Will the D300 work? Yeah -- it's a great camera, with some great features. You probably won't be pushing the limits of its capabilities any time soon, but it's a great camera. At the same time, what you really want is (a) a good camera and (b) good lenses. If the D300 is too expensive to allow you to (eventually) get both, then it's not a good choice.

    Similarly, the 50D or D90 are great cameras (and a little less expensive than the D300).

    The D40 and Xsi are too small for some people, just right for others. I find them ergonomically unsuited for me, but they take good pictures. (There's some technical issue about the D40 only autofocusing with certain lenses -- others might be able to explain more, but some cite that as a reason to buy something a step or so up in the Nikon line instead of the D40.)

    So you really can't go wrong with camera. So, then, lenses. If you're just starting out, I'm a fan of the basic kit lens. You could start out by immediately buying some $1000 piece of glass that might or might not suit you -- but I think it's far better to first figure out what your style looks like, then get glass to match it.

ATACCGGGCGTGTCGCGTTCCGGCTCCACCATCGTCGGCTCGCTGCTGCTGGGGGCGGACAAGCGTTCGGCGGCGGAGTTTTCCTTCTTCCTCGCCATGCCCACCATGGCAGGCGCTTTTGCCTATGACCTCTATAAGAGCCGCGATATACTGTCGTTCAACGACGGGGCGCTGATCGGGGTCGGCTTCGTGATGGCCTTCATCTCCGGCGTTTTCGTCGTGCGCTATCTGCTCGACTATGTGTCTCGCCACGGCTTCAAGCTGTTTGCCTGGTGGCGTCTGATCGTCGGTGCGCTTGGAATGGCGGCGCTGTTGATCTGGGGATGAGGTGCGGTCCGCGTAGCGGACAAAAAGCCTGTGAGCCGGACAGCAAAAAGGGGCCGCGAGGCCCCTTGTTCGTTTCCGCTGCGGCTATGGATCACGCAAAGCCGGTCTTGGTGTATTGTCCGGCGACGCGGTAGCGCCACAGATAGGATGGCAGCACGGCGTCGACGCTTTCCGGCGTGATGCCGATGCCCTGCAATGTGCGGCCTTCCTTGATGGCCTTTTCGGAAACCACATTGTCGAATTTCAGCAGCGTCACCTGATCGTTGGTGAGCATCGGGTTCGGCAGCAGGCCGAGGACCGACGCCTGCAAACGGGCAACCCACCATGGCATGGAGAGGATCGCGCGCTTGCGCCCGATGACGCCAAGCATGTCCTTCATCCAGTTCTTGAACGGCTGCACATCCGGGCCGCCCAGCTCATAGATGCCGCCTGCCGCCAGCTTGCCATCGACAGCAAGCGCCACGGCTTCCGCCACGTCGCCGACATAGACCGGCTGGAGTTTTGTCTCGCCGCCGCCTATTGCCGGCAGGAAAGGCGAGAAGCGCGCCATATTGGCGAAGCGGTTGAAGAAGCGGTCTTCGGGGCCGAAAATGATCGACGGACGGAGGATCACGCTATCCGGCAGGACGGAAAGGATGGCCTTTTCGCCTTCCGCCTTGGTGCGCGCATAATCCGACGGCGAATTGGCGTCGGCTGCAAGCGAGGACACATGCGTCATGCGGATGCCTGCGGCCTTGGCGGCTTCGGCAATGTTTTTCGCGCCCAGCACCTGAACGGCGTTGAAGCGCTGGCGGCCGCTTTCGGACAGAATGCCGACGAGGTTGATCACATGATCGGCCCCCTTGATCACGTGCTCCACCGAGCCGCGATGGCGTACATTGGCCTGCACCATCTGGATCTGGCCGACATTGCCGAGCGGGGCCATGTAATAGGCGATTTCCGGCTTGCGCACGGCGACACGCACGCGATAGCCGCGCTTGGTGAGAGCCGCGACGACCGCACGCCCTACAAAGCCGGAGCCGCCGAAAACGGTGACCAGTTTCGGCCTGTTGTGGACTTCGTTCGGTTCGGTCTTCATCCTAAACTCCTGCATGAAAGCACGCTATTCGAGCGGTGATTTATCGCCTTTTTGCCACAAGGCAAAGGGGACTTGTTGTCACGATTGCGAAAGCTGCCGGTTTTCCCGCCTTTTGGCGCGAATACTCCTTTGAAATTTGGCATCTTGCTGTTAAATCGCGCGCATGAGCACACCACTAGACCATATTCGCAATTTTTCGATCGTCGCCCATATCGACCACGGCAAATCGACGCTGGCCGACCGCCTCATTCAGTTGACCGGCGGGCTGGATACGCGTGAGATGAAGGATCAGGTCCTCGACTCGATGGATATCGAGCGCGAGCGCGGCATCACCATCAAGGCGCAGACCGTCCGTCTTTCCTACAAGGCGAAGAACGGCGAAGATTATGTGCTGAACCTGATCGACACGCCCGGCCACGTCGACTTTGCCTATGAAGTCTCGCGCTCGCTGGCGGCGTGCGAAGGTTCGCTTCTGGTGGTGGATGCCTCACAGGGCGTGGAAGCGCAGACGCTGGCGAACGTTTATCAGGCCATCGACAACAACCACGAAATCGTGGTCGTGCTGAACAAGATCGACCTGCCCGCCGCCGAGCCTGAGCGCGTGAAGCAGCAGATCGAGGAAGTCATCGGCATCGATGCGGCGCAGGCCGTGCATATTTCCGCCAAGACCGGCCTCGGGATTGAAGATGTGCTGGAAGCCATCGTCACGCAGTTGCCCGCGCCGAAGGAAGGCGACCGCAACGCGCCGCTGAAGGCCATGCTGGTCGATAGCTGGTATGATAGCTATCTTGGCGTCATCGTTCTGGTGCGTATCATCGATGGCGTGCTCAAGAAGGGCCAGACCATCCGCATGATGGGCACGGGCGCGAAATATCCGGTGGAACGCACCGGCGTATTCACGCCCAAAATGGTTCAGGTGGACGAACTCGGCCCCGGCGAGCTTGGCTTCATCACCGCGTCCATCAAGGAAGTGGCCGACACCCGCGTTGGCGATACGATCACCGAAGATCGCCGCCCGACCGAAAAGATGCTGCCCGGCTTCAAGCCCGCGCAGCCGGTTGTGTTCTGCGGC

Oh, and don't worry -- photography really is fun. :D
     
  5. Anonymouslives

    Anonymouslives TPF Noob!

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    I apologize for posting in the wrong section, nothing more noobish than that!

    Anyways, assuming the thread doesn't get deleted by a mod,

    To answer a couple questions:

    I'm pretty much a total photography noob, I am a technology guy, so I think I'd pick up on dslr functions relatively easy. I primarily would like to take nature, family, landscape scenery, buildings, skylines, etc and have the ability to shoot sports photography. I dont have any lenses already, so that is not a concern. Thanks again.
     
  6. Anonymouslives

    Anonymouslives TPF Noob!

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    Thanks for this response! I've heard the d40 and d60 have lens expandability issues and that would be a problem for future upgrading. In that case, what would you suggest?
     
  7. dcclark

    dcclark TPF Noob!

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    Good reply. You sound familiar. :) I would not hesitate to recommend that you buy the D40, D60, or D90 (again, I'm a Nikon guy -- there are equivalent Canons that will also do you well).